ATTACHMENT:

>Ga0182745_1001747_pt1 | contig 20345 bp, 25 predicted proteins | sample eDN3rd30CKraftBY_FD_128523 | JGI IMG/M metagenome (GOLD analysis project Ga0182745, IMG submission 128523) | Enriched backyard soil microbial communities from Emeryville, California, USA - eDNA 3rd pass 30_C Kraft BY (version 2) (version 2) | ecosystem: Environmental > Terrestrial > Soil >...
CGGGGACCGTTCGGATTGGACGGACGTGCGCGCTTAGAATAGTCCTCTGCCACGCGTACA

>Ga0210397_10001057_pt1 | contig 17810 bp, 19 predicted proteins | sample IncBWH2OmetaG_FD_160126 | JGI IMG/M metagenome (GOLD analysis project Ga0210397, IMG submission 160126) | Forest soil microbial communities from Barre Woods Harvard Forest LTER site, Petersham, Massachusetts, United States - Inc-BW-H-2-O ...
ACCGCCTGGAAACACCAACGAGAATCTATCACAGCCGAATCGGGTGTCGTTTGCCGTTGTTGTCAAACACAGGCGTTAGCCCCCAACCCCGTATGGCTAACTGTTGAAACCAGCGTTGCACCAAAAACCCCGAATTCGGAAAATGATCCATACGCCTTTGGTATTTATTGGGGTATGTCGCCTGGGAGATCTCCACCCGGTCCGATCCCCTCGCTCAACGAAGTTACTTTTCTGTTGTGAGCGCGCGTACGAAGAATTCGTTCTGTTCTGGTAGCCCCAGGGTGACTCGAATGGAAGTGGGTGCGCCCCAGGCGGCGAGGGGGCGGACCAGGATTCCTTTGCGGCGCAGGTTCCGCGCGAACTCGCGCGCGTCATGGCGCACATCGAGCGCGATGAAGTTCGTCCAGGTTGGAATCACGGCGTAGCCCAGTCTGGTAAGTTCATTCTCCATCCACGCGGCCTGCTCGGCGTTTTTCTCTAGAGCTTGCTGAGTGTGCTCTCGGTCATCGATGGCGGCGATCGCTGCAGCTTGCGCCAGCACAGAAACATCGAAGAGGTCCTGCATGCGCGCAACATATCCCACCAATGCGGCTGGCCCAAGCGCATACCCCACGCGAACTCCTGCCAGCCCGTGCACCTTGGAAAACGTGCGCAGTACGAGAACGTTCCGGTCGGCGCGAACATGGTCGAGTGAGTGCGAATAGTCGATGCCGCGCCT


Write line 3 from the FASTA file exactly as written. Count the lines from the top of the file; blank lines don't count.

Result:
>Ga0210397_10001057_pt1 | contig 17810 bp, 19 predicted proteins | sample IncBWH2OmetaG_FD_160126 | JGI IMG/M metagenome (GOLD analysis project Ga0210397, IMG submission 160126) | Forest soil microbial communities from Barre Woods Harvard Forest LTER site, Petersham, Massachusetts, United States - Inc-BW-H-2-O ...